Huybrechts KF, Rothman KJ, Silliman RA, Brookhart MA, Schneeweiss S. Risk of death and hospital admission for major medical events after initiation of psychotropic medications in older adults admitted to nursing homes. Can Med Assoc J. 2011 Apr 1;183(7):E411-9.

BACKGROUND: Despite safety-related concerns, psychotropic medications are frequently prescribed to manage behavioural symptoms in older adults, particularly those with dementia. We assessed the comparative safety of different classes of psychotropic medications used in nursing home residents.

METHODS: We identified a cohort of patients who were aged 65 years or older and had initiated treatment with psychotropics after admission to a nursing home in British Columbia between 1996 and 2006. We used proportional hazards models to compare rates of death and rates of hospital admissions for medical events within 180 days after treatment initiation. We used propensity-score adjustments to control for confounders.

RESULTS: Of 10,900 patients admitted to nursing homes, atypical antipsychotics were initiated by 1942, conventional antipsychotics by 1902, antidepressants by 2169 and benzodiazepines by 4887. Compared with users of atypical antipsychotics, users of conventional antipsychotics and antidepressants had an increased risk of death (rate ratio [RR] 1.47, 95% confidence interval [CI] 1.14-1.91 for conventional antipsychotics and RR 1.20, 95% CI 0.96-1.50 for antidepressants), and an increased risk of femur fracture (RR 1.61, 95% CI 1.03-2.51 for conventional antipsychotics and RR 1.29, 95% CI 0.86-1.94 for antidepressants). Users of benzodiazepines had a higher risk of death (RR 1.28, 95% CI 1.04-1.58) compared with users of atypical antipsychotics. The RR for heart failure was 1.54 (95% CI 0.89-2.67), and for pneumonia it was 0.85 (95% CI 0.56-1.31).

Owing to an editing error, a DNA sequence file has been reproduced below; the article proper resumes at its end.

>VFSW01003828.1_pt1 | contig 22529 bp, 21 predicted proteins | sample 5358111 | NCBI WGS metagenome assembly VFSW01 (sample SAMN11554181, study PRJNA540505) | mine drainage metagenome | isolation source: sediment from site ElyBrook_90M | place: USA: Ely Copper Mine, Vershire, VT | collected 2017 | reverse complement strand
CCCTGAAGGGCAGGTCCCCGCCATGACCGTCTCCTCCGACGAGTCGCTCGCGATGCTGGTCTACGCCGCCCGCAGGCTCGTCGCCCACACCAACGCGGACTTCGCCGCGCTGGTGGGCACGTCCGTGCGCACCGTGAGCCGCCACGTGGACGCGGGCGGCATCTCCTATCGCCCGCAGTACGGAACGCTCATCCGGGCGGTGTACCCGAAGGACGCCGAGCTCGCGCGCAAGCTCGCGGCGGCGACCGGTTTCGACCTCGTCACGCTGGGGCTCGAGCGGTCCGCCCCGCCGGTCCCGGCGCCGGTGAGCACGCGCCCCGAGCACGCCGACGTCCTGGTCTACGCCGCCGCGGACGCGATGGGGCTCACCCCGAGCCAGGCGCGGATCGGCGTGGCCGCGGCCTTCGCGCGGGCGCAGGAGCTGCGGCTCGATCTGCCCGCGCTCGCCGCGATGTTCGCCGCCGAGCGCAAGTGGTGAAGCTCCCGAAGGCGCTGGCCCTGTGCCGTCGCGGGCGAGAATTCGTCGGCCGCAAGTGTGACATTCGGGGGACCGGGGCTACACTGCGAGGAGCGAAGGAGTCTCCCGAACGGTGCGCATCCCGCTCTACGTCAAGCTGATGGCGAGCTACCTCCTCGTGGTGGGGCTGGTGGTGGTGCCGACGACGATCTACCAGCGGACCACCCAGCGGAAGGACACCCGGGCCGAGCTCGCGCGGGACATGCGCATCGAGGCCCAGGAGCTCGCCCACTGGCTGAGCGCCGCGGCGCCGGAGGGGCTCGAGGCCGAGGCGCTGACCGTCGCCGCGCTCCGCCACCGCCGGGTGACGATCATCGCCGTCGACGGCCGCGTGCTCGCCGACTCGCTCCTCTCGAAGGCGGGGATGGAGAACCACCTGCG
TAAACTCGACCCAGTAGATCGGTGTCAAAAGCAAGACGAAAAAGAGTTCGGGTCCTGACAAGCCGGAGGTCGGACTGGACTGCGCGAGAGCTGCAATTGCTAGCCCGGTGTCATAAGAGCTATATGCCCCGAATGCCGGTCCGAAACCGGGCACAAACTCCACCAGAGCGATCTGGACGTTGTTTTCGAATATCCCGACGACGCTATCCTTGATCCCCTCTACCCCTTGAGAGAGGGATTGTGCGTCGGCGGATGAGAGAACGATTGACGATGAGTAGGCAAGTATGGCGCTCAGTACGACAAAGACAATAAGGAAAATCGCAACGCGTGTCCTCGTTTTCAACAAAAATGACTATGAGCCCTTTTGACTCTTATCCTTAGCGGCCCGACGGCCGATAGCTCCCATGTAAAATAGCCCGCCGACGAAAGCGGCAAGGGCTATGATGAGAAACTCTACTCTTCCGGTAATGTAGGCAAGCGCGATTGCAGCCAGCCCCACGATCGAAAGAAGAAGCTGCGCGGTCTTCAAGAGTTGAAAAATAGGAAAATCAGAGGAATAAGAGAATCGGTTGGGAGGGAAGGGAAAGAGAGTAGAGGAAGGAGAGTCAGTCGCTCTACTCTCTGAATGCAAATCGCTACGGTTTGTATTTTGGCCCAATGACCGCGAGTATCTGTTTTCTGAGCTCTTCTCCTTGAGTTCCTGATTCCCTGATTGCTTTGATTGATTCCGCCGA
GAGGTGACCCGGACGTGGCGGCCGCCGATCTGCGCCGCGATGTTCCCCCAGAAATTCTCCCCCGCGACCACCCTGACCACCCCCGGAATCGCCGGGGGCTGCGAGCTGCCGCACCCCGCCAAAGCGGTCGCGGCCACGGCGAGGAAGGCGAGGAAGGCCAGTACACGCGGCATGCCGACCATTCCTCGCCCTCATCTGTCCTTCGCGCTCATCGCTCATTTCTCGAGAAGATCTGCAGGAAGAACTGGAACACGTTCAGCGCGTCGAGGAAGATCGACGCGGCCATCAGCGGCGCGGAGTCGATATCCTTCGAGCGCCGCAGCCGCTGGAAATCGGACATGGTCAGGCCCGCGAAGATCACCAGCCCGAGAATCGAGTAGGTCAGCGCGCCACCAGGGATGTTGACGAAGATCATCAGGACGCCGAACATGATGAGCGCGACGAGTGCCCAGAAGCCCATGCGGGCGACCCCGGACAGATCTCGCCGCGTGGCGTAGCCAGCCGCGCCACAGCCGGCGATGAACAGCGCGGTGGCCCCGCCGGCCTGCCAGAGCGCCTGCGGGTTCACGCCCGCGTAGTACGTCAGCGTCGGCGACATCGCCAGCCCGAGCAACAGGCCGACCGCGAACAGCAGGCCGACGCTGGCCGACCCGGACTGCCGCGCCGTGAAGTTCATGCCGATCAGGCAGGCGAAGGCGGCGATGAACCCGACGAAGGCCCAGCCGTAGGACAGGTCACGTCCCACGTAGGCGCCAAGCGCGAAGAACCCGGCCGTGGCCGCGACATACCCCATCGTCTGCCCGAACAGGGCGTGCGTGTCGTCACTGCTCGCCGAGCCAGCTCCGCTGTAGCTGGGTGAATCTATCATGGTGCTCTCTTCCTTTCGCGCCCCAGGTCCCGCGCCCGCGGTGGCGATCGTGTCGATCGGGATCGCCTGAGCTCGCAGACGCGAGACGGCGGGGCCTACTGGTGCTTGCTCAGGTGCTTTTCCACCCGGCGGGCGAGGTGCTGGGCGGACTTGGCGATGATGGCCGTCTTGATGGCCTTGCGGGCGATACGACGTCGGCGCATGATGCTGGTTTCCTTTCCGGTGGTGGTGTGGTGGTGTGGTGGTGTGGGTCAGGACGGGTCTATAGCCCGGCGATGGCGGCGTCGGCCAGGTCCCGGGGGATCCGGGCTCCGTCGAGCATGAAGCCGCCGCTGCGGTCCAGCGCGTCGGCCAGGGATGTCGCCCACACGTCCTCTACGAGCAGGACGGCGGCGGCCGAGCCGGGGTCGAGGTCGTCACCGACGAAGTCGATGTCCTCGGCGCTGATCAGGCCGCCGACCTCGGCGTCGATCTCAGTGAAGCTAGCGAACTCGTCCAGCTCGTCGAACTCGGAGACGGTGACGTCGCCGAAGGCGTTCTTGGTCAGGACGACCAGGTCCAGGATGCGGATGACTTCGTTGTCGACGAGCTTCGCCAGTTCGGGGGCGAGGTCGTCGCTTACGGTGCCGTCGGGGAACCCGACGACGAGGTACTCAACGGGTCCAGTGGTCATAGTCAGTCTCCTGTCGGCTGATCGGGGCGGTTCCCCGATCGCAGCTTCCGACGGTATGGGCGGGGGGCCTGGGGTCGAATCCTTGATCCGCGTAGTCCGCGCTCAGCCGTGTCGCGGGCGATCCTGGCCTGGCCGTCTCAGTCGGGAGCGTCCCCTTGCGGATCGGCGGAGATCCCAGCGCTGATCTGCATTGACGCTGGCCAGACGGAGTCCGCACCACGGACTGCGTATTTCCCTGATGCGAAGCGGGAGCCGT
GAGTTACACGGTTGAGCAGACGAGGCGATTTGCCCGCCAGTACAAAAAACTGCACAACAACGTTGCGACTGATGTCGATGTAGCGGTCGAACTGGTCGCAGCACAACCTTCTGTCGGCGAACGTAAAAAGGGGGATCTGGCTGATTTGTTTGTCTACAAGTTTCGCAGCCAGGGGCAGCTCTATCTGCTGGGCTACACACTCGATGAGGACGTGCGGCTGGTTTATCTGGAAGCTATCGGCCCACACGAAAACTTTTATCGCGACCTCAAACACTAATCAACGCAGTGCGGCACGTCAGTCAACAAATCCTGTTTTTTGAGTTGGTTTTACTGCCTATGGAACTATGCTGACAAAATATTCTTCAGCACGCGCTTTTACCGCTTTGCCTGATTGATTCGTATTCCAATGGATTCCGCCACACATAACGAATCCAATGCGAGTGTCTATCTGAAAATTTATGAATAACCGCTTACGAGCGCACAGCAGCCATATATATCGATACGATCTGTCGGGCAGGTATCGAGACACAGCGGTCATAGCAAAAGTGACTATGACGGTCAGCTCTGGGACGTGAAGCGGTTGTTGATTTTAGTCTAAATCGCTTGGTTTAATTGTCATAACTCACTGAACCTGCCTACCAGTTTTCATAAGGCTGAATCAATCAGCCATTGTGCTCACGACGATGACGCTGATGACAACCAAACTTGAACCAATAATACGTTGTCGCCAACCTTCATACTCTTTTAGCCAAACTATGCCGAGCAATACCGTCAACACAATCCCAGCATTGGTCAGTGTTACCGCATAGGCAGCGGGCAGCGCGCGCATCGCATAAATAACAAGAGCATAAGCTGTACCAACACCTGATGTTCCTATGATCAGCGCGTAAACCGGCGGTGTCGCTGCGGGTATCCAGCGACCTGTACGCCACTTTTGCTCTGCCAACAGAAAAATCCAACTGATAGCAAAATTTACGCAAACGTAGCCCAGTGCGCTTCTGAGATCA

INTERPRETATION: Among older patients admitted to nursing homes, the risks of death and femur fracture associated with conventional antipsychotics, antidepressants and benzodiazepines are comparable to or greater than the risks associated with atypical antipsychotics. Clinicians should weigh these risks against the potential benefits when making prescribing decisions.

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